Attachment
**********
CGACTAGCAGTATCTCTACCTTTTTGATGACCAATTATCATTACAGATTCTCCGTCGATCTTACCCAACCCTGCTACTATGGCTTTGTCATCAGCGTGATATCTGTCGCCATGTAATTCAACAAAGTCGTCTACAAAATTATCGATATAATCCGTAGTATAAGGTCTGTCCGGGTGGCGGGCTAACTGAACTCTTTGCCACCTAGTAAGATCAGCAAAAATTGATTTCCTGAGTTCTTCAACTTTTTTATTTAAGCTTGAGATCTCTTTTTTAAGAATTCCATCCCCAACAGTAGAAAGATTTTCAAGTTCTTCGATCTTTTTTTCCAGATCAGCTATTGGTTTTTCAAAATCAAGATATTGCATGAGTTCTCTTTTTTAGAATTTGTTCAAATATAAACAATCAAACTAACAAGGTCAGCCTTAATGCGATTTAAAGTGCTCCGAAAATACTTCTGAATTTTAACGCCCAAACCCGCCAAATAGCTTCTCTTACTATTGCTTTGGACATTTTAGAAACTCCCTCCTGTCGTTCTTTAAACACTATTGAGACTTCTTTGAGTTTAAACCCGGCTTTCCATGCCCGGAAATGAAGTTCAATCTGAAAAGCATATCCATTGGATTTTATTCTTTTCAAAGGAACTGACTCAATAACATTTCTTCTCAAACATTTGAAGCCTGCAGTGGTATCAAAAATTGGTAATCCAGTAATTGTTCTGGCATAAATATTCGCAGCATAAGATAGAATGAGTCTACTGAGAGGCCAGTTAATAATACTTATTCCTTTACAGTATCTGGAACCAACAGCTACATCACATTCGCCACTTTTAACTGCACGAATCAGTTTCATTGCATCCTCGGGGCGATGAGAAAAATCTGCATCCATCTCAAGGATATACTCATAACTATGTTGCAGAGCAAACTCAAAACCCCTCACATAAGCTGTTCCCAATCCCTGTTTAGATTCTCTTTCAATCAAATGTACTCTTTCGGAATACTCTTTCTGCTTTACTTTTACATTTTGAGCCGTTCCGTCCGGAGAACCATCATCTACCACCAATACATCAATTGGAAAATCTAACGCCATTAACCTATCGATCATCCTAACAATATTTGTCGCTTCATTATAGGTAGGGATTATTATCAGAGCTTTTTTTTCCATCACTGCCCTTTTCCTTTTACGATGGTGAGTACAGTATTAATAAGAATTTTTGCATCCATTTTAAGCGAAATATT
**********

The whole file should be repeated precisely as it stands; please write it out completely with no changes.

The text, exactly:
CGACTAGCAGTATCTCTACCTTTTTGATGACCAATTATCATTACAGATTCTCCGTCGATCTTACCCAACCCTGCTACTATGGCTTTGTCATCAGCGTGATATCTGTCGCCATGTAATTCAACAAAGTCGTCTACAAAATTATCGATATAATCCGTAGTATAAGGTCTGTCCGGGTGGCGGGCTAACTGAACTCTTTGCCACCTAGTAAGATCAGCAAAAATTGATTTCCTGAGTTCTTCAACTTTTTTATTTAAGCTTGAGATCTCTTTTTTAAGAATTCCATCCCCAACAGTAGAAAGATTTTCAAGTTCTTCGATCTTTTTTTCCAGATCAGCTATTGGTTTTTCAAAATCAAGATATTGCATGAGTTCTCTTTTTTAGAATTTGTTCAAATATAAACAATCAAACTAACAAGGTCAGCCTTAATGCGATTTAAAGTGCTCCGAAAATACTTCTGAATTTTAACGCCCAAACCCGCCAAATAGCTTCTCTTACTATTGCTTTGGACATTTTAGAAACTCCCTCCTGTCGTTCTTTAAACACTATTGAGACTTCTTTGAGTTTAAACCCGGCTTTCCATGCCCGGAAATGAAGTTCAATCTGAAAAGCATATCCATTGGATTTTATTCTTTTCAAAGGAACTGACTCAATAACATTTCTTCTCAAACATTTGAAGCCTGCAGTGGTATCAAAAATTGGTAATCCAGTAATTGTTCTGGCATAAATATTCGCAGCATAAGATAGAATGAGTCTACTGAGAGGCCAGTTAATAATACTTATTCCTTTACAGTATCTGGAACCAACAGCTACATCACATTCGCCACTTTTAACTGCACGAATCAGTTTCATTGCATCCTCGGGGCGATGAGAAAAATCTGCATCCATCTCAAGGATATACTCATAACTATGTTGCAGAGCAAACTCAAAACCCCTCACATAAGCTGTTCCCAATCCCTGTTTAGATTCTCTTTCAATCAAATGTACTCTTTCGGAATACTCTTTCTGCTTTACTTTTACATTTTGAGCCGTTCCGTCCGGAGAACCATCATCTACCACCAATACATCAATTGGAAAATCTAACGCCATTAACCTATCGATCATCCTAACAATATTTGTCGCTTCATTATAGGTAGGGATTATTATCAGAGCTTTTTTTTCCATCACTGCCCTTTTCCTTTTACGATGGTGAGTACAGTATTAATAAGAATTTTTGCATCCATTTTAAGCGAAATATT